I can’t focus on all four judges because Nicole looks so ridiculous that she’s taking up all my brain space. If I saw her on the street and had to make up a story about her, I’d say that she was probably an alien life form that had studied Earth’s history very quickly before taking a beautiful human form and then mixing up its styles and centuries.
A whole lotta ugly.
The final three contestants are introduced along with live video feeds from their hometowns. A high school gym in Wooster, OH is filled with the smell of sweaty socks and screaming white children cheering for Josh Krajcik. There’s a more multi-cultural gathering of folks cheering on Chris Rene at a nightclub in Santa Cruz, CA. And all the black people in Sunrise, FL have converged on Melanie Amaro’s church.
Back to Steve Jones who has something very important to tell us. The Twitter hashtag for the night is #NoPointsForSecond. Thank you, Steve. What does that even mean? You do get points — the ones that put you in second place. Shouldn’t it be #NoContractForSecond? Also you can only use 140 characters on Twitter. The hashtag can’t take up half the message. This show’s reliance on Twitter is both bizarre and terrible.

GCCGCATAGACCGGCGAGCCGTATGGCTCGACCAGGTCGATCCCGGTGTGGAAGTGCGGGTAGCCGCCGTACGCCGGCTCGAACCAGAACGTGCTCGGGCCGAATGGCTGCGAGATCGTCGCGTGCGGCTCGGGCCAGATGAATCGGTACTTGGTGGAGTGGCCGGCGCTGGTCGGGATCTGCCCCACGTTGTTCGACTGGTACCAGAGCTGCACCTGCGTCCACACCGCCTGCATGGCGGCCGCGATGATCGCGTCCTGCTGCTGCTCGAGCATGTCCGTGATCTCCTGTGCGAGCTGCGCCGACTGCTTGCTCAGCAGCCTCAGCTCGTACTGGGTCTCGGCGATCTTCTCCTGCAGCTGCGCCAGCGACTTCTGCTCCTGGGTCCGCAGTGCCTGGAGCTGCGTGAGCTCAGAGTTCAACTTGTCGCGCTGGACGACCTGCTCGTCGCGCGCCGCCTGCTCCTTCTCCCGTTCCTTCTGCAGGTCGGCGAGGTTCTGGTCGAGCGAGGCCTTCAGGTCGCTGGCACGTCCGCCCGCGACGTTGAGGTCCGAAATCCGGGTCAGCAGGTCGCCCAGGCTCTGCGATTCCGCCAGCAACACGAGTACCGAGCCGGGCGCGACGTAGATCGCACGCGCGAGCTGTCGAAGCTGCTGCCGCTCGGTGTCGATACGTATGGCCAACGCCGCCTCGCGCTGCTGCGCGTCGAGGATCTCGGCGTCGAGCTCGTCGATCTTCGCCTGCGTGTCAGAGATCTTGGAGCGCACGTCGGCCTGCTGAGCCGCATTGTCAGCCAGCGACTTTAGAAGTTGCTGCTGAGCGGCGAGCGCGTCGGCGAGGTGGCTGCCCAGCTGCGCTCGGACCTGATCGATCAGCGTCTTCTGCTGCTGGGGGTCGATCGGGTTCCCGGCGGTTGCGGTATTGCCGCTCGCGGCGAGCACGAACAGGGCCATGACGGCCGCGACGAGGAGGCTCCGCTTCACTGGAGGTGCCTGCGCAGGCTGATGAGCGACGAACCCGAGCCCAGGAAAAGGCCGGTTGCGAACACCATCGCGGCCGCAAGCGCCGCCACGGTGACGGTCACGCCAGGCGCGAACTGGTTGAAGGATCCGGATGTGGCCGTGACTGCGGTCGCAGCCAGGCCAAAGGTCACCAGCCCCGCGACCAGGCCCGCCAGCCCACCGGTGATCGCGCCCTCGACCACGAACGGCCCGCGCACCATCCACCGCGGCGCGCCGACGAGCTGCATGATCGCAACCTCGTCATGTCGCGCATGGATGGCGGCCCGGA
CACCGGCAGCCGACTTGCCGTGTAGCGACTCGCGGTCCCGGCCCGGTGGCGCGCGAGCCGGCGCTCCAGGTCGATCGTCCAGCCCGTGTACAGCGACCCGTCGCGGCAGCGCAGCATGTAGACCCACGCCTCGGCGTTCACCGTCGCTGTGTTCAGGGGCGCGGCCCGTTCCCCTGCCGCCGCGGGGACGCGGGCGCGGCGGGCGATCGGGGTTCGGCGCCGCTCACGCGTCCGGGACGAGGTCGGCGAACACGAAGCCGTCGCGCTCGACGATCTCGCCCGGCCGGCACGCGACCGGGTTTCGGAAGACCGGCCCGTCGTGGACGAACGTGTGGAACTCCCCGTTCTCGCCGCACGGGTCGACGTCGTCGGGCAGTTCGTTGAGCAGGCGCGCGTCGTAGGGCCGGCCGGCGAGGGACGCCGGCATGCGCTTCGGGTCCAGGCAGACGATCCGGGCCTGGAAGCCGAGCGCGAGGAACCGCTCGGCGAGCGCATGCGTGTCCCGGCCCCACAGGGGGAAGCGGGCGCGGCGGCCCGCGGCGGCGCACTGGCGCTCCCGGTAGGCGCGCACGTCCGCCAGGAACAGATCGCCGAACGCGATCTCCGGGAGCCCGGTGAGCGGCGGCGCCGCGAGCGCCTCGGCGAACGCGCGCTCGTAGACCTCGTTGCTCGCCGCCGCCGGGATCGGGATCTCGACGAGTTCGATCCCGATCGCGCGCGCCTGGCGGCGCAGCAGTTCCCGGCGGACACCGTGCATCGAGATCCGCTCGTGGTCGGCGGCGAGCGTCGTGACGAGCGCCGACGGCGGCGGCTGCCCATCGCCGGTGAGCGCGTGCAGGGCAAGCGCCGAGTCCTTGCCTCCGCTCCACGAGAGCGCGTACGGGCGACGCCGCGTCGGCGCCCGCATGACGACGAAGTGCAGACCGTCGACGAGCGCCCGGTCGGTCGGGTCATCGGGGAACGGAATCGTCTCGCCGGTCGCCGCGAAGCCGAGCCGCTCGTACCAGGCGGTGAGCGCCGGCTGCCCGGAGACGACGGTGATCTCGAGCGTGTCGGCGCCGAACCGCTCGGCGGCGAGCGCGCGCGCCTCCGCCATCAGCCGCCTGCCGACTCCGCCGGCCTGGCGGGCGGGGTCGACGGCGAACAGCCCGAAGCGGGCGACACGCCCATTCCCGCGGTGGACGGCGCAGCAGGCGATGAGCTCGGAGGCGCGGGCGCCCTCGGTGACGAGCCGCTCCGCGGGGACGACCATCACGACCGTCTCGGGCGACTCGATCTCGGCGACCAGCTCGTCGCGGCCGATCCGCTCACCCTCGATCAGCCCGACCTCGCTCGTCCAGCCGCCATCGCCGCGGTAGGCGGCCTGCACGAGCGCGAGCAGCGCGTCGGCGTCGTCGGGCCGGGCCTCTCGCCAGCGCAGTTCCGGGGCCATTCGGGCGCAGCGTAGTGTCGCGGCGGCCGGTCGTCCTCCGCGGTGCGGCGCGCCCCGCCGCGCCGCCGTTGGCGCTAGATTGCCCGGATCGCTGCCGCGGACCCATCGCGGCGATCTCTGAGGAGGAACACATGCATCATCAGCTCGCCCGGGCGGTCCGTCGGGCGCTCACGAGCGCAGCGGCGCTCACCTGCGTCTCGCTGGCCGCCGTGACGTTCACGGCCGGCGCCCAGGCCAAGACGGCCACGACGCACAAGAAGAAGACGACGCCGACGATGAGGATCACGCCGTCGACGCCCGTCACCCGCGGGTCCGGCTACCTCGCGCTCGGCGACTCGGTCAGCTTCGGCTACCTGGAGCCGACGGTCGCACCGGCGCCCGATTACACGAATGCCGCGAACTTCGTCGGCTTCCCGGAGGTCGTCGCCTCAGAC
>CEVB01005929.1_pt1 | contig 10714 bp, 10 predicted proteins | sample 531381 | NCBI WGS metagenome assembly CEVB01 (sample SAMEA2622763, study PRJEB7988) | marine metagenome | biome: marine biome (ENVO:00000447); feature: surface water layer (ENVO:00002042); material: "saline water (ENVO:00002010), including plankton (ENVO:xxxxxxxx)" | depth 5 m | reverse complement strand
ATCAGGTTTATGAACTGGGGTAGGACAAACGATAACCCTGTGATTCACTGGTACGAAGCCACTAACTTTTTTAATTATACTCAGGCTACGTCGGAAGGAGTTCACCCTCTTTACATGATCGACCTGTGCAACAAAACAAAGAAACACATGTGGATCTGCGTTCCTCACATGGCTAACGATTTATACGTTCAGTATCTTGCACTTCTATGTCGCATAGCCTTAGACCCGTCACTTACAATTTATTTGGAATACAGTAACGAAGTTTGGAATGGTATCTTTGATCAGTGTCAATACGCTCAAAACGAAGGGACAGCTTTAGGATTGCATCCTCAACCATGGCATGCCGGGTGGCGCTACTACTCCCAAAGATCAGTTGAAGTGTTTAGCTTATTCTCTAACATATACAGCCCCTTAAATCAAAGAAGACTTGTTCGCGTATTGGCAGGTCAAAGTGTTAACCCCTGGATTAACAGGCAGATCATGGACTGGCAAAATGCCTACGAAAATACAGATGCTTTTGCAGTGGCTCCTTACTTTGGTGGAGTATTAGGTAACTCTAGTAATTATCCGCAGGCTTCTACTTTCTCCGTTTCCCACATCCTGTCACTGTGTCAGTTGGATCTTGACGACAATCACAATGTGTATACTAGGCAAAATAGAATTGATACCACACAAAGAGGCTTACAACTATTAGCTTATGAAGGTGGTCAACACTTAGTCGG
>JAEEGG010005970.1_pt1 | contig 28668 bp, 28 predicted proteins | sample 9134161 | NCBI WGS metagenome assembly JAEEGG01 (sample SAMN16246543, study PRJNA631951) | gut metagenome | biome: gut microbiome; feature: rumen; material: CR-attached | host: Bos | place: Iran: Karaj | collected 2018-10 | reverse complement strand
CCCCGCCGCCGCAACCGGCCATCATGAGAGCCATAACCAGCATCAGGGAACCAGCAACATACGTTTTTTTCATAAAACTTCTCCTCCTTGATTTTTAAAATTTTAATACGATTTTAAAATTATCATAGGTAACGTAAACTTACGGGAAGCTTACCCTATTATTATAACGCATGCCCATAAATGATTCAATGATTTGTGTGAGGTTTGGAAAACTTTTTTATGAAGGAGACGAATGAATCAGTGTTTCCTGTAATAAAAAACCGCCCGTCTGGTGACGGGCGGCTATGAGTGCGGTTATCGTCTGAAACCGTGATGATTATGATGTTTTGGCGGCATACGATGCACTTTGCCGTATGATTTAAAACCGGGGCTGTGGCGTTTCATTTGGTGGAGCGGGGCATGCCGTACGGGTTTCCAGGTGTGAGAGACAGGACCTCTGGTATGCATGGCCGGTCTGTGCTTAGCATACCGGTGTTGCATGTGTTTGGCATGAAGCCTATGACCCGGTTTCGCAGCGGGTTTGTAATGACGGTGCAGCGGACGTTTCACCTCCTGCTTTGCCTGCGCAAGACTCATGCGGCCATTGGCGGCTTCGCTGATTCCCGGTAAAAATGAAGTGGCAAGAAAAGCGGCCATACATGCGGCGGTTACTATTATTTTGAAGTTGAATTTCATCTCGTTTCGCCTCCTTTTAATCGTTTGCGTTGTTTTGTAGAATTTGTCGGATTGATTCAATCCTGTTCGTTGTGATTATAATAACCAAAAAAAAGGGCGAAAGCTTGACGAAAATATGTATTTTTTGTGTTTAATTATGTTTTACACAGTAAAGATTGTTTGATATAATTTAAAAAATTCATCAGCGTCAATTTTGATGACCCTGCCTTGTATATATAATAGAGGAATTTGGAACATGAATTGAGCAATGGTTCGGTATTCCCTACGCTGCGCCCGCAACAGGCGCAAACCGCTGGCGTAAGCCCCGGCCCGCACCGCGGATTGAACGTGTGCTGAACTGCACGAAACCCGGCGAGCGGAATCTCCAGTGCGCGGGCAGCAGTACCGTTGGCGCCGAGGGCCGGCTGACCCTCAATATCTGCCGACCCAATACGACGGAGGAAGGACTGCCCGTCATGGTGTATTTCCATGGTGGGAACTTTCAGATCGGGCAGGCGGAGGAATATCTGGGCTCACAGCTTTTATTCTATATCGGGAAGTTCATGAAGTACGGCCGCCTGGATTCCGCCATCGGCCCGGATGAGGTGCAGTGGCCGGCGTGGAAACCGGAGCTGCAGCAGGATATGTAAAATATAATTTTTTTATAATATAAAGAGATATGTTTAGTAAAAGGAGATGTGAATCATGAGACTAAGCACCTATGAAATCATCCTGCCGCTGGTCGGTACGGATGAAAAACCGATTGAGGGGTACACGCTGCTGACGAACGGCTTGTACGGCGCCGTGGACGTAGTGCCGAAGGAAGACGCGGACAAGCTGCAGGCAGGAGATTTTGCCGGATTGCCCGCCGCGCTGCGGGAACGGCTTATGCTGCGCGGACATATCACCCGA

First performance of the night comes to us courtesy of Josh Krajcik, who is singing the Alanis Morissette song “Uninvited” while lost in a foggy forest of trees made from silver. He is giving the least exciting, most blah performance in life, when he suddenly stops and says “ladies and gentlemen, I can’t believe I’m introducing the wonderful Alanis Morissette!”
Hey, X Factor! You got me! She looks and sounds amazing. And that’s the challenge with this gimmick. Alanis sounds much, much better than Josh. She may be singing the lyrics to “Uninvited” but what she’s saying is “this is MY song, bitch.”
She definitely saves the performance and makes it bearable. Consummate interviewer Steve is on stage after the song to ask Alanis what it was like to work with Josh. She thought it was the perfect song choice for Josh’s deep soulfulness. Here’s what the judges thought:
LA says it was a surreal but natural pairing. He also informs us that Jagged Little Pill was his favorite album of all time, just in case we’re worried about stocking stuffers for him. Paula can’t think of a better way to open the show and adds that although Alanis is rock royalty, Josh held his own and kept his identity, dignity and integrity throughout. Alanis typically demands that the people she performs with totally debase themselves to sing with her, so Josh really lucked out this time.